It's fair to say that Naoya Inoue is almost universally regarded as one of the best fighters on the planet. The 28 year old is already a 3 weight world champion, having won titles at 108lbs, 112lbs and 118lbs, and he has scored some brilliant wins already during his career. Victories over the likes of Ryoichi Taguchi, Adrian Hernandez, Omar Andres Narvaez, Kohei Kono, Jamie McDonnell, Juan Carlos Payano, Emmanuel Rodriguez and Nonito Donaire have seen many regard him, in just 20 bouts, as the greatest Japanese boxer of all time. Whilst others might feel Fighting Harada still outshines him, there really is many others in Japan's long and stories history that match up favourable against the "Monster".
In the ring Inoue lives up to the "Monster" tag that he's been dubbed with for years now. He's a huge puncher, with freakish physical strength, an ungodly amount of power in his punches, great movement, stupidly impressive timing, and criminally under-rated boxing skills. When many look at Inoue they see a power puncher, but the reality is that he's an intelligent boxer-puncher, who sets shots up perfectly, finds holes in opponents defenses and exploits them with his timing, speed, boxing brain and positioning. Staying with his offensive work he is also one of, if not the, best body puncher in the sport.
Not only is Inoue a great offensive fighter but he's also got solid defensive skills, and when he needs to he's also got a very impressive chin and a real ability to fight through adversity. In fact it's his ability to fight through adversity that takes him from a great fighter to an incredible one, and is something we've seen since his win over Yuki Sano, where he fought much of the bout one handed. We also, notably, saw it against Nonito Donaire, when he fought much of the bout with double vision and a fractured orbital. He has proven that when the going gets tough, he fights through it.
He is a scary fighter to face.
Dasmarinas on the other hand is much less well known, despite having debuted the same year as Inoue and fighting 13 bouts more than the Japanese star. Whilst part of that is down to what Inoue has done, winning world titles, winnings the WBSS and fighting around the globe, a lot is also down to what Dasmarinas hasn't done. And in reality Dasmarinas hasn't really done much, despite having more than 30 bouts to his name. His real crowning achievement was winning the IBO Bantamweight title in in 2018, when he knocked out Karim Guerfi in brutal fashion, but other than that there isn't too much to talk about on his record. If you want to go through the bones of his record the other notable wins results have been 2014 win over Hayato Kimura, a loss that same year to Lwandile Siyatha, a 2015 win over Jhaleel Payao, a 2018 draw with Manyo Plange and a 2019 win over Kenny Demecillo in an IBF world title eliminator. The reality is that there isn't a lot there.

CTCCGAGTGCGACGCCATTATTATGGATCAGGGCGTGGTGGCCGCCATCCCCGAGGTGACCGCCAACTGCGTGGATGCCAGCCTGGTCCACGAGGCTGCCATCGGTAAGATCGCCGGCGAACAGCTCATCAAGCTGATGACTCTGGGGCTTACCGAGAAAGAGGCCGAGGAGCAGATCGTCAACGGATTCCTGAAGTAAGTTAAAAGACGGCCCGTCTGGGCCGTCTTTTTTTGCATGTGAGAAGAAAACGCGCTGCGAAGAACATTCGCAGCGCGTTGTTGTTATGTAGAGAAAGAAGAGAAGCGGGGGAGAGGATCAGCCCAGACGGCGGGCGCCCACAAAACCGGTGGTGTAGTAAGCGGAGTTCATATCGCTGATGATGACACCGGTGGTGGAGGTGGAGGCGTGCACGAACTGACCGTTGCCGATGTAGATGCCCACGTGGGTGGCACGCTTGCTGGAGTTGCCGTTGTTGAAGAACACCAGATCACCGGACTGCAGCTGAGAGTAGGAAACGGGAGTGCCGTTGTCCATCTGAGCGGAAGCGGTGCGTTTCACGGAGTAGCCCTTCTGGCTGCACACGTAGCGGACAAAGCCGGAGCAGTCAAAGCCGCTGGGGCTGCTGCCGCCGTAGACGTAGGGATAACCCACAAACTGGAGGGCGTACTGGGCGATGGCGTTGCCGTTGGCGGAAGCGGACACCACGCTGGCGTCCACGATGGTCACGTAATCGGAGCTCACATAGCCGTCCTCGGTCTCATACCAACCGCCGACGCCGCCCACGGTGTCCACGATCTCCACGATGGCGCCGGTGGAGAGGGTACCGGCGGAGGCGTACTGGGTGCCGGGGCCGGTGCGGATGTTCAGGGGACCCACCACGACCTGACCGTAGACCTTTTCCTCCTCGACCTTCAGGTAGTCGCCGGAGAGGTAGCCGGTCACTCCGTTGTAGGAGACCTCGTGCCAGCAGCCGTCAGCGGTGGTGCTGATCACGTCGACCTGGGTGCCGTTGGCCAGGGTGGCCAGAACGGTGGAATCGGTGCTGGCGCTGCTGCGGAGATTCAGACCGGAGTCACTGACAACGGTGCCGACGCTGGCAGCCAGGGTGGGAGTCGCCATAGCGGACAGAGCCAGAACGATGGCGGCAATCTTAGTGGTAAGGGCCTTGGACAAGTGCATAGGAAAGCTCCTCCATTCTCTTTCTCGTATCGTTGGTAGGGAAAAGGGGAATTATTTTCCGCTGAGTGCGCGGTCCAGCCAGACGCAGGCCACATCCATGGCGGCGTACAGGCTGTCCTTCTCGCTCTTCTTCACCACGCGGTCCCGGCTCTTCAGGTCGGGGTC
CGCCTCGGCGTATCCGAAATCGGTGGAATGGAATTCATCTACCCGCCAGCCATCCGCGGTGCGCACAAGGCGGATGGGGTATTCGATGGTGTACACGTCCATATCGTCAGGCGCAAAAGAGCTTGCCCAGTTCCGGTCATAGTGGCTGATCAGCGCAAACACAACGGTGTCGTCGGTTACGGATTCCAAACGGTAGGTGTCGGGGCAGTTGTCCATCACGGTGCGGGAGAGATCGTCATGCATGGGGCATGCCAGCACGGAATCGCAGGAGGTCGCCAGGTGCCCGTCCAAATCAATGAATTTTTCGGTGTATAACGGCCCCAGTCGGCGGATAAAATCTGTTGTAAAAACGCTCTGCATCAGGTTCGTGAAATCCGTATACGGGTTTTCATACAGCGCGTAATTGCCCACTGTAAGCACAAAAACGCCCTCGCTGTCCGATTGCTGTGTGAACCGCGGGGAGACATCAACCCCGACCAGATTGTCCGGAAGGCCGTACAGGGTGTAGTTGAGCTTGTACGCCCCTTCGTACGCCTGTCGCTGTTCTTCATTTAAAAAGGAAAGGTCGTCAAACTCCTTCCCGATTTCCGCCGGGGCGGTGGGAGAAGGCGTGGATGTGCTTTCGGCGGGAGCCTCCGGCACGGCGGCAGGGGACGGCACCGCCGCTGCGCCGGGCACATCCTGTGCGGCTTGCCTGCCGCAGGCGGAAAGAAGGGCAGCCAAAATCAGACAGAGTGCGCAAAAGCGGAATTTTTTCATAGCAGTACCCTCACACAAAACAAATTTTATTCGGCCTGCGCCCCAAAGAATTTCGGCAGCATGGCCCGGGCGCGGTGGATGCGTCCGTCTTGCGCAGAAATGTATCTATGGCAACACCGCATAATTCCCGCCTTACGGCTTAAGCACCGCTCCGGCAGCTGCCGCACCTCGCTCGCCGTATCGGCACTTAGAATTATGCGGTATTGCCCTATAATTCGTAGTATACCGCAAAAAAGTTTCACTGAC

Despite his record being thin Dasmarinas has shown plenty to like. His KO or Guerfi was a KO of the year contender in 2018, his wins against Payao and Demecillo showed that he was a capable fighter, his loss to Siyatha, a controversial one, showed that he could go into enemy territory and his bout with Plange, although a very lucky draw, showed he could take a shot and didn't stop trying. Sadly however those bouts also show one thing, he can be out boxed. In fact Guerfi made it look easy until he was tagged and Plange was really unfortunate not to get the win when he fought Dasmarinas. There was nothing about Dasmarinas' boxing that would worry any world class fighter. He has power, but lacks in terms of skills and often struggles to set that power up properly. Unfortunately Dasmarinas, due to his wait to get his mandatory title fight, has also seen him out of the ring for 20 months, something that will likely leaving him looking rusty and mess up his timing.